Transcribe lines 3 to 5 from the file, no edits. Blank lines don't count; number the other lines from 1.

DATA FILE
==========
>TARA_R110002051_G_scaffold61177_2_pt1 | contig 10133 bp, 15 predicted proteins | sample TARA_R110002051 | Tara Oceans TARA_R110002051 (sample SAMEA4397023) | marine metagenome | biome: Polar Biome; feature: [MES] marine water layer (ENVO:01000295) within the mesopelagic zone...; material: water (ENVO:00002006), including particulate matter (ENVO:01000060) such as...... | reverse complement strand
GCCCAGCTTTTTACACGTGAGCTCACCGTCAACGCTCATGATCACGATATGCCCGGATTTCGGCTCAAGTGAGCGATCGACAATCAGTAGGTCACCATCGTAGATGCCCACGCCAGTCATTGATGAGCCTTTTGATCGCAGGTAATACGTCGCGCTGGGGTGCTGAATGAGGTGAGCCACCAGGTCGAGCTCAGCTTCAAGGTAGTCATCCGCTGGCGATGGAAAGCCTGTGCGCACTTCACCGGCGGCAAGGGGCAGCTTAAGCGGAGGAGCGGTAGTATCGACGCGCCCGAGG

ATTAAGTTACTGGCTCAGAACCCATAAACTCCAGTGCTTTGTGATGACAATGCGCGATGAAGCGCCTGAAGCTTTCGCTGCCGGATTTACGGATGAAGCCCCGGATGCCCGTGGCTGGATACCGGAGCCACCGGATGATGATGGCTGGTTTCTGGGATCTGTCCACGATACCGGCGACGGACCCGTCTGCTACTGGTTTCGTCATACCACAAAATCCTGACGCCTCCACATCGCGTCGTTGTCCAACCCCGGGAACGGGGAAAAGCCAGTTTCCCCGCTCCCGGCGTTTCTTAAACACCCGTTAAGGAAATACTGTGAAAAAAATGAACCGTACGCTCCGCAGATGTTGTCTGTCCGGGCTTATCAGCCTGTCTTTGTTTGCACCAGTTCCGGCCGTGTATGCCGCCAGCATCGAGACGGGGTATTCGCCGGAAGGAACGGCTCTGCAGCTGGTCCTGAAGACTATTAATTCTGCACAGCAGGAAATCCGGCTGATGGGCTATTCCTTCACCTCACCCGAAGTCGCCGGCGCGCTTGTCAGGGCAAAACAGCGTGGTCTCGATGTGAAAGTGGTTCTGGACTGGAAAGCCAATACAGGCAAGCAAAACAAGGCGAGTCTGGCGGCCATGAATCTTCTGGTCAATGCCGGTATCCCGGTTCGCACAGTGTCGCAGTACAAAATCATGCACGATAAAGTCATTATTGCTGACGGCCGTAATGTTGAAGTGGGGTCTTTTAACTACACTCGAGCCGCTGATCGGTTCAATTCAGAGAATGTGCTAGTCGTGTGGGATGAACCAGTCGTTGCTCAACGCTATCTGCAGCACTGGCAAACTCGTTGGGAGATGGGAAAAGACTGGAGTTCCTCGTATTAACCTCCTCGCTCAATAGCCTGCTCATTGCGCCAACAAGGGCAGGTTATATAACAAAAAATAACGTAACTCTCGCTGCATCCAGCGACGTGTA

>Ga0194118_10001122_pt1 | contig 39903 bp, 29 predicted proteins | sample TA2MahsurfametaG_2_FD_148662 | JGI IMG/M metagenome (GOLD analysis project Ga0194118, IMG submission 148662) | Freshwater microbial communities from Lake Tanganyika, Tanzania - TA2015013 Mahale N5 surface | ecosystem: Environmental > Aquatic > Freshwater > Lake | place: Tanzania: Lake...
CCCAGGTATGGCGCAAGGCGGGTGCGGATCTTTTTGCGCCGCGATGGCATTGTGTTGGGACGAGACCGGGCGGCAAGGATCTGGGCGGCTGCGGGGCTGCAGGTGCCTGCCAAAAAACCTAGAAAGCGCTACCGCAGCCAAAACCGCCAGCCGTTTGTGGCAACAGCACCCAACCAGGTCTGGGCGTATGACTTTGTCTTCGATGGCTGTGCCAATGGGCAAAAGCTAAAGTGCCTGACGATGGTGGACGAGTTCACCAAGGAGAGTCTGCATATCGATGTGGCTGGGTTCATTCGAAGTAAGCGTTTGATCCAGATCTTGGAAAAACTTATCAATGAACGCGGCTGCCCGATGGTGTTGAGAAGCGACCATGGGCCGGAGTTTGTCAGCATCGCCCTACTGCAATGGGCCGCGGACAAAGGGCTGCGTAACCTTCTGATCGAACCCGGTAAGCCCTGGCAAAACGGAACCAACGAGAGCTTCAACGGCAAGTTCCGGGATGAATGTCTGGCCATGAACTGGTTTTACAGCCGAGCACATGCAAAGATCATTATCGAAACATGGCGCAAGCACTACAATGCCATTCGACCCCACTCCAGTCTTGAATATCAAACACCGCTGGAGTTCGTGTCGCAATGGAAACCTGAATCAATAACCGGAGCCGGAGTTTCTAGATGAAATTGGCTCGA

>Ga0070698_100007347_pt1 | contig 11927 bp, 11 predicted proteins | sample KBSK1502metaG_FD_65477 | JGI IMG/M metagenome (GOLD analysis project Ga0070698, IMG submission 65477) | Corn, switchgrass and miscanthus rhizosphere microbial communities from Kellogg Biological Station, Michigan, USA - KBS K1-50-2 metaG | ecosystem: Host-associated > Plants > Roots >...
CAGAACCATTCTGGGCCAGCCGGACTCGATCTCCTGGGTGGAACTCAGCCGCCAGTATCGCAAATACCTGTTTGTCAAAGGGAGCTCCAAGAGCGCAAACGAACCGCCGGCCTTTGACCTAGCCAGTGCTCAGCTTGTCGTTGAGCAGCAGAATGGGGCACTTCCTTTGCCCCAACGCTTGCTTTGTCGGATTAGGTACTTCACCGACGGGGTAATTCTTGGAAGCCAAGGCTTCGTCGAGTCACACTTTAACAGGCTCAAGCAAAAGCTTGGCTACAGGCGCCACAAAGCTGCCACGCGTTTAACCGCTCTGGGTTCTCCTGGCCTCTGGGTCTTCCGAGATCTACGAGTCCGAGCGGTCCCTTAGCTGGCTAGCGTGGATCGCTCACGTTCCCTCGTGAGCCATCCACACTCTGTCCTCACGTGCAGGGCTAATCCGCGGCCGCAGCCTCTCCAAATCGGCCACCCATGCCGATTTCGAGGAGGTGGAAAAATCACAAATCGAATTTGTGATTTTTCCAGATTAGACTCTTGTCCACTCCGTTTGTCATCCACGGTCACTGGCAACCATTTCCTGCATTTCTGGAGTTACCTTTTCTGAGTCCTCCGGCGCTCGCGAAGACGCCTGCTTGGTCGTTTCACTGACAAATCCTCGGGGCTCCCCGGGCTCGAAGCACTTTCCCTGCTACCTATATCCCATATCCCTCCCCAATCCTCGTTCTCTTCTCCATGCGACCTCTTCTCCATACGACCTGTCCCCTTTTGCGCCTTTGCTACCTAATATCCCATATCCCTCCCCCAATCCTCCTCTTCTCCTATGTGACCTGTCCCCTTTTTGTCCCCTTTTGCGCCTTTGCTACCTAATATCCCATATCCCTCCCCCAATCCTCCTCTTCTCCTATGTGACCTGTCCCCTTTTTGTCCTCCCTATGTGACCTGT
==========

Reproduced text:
ATTAAGTTACTGGCTCAGAACCCATAAACTCCAGTGCTTTGTGATGACAATGCGCGATGAAGCGCCTGAAGCTTTCGCTGCCGGATTTACGGATGAAGCCCCGGATGCCCGTGGCTGGATACCGGAGCCACCGGATGATGATGGCTGGTTTCTGGGATCTGTCCACGATACCGGCGACGGACCCGTCTGCTACTGGTTTCGTCATACCACAAAATCCTGACGCCTCCACATCGCGTCGTTGTCCAACCCCGGGAACGGGGAAAAGCCAGTTTCCCCGCTCCCGGCGTTTCTTAAACACCCGTTAAGGAAATACTGTGAAAAAAATGAACCGTACGCTCCGCAGATGTTGTCTGTCCGGGCTTATCAGCCTGTCTTTGTTTGCACCAGTTCCGGCCGTGTATGCCGCCAGCATCGAGACGGGGTATTCGCCGGAAGGAACGGCTCTGCAGCTGGTCCTGAAGACTATTAATTCTGCACAGCAGGAAATCCGGCTGATGGGCTATTCCTTCACCTCACCCGAAGTCGCCGGCGCGCTTGTCAGGGCAAAACAGCGTGGTCTCGATGTGAAAGTGGTTCTGGACTGGAAAGCCAATACAGGCAAGCAAAACAAGGCGAGTCTGGCGGCCATGAATCTTCTGGTCAATGCCGGTATCCCGGTTCGCACAGTGTCGCAGTACAAAATCATGCACGATAAAGTCATTATTGCTGACGGCCGTAATGTTGAAGTGGGGTCTTTTAACTACACTCGAGCCGCTGATCGGTTCAATTCAGAGAATGTGCTAGTCGTGTGGGATGAACCAGTCGTTGCTCAACGCTATCTGCAGCACTGGCAAACTCGTTGGGAGATGGGAAAAGACTGGAGTTCCTCGTATTAACCTCCTCGCTCAATAGCCTGCTCATTGCGCCAACAAGGGCAGGTTATATAACAAAAAATAACGTAACTCTCGCTGCATCCAGCGACGTGTA

>Ga0194118_10001122_pt1 | contig 39903 bp, 29 predicted proteins | sample TA2MahsurfametaG_2_FD_148662 | JGI IMG/M metagenome (GOLD analysis project Ga0194118, IMG submission 148662) | Freshwater microbial communities from Lake Tanganyika, Tanzania - TA2015013 Mahale N5 surface | ecosystem: Environmental > Aquatic > Freshwater > Lake | place: Tanzania: Lake...
CCCAGGTATGGCGCAAGGCGGGTGCGGATCTTTTTGCGCCGCGATGGCATTGTGTTGGGACGAGACCGGGCGGCAAGGATCTGGGCGGCTGCGGGGCTGCAGGTGCCTGCCAAAAAACCTAGAAAGCGCTACCGCAGCCAAAACCGCCAGCCGTTTGTGGCAACAGCACCCAACCAGGTCTGGGCGTATGACTTTGTCTTCGATGGCTGTGCCAATGGGCAAAAGCTAAAGTGCCTGACGATGGTGGACGAGTTCACCAAGGAGAGTCTGCATATCGATGTGGCTGGGTTCATTCGAAGTAAGCGTTTGATCCAGATCTTGGAAAAACTTATCAATGAACGCGGCTGCCCGATGGTGTTGAGAAGCGACCATGGGCCGGAGTTTGTCAGCATCGCCCTACTGCAATGGGCCGCGGACAAAGGGCTGCGTAACCTTCTGATCGAACCCGGTAAGCCCTGGCAAAACGGAACCAACGAGAGCTTCAACGGCAAGTTCCGGGATGAATGTCTGGCCATGAACTGGTTTTACAGCCGAGCACATGCAAAGATCATTATCGAAACATGGCGCAAGCACTACAATGCCATTCGACCCCACTCCAGTCTTGAATATCAAACACCGCTGGAGTTCGTGTCGCAATGGAAACCTGAATCAATAACCGGAGCCGGAGTTTCTAGATGAAATTGGCTCGA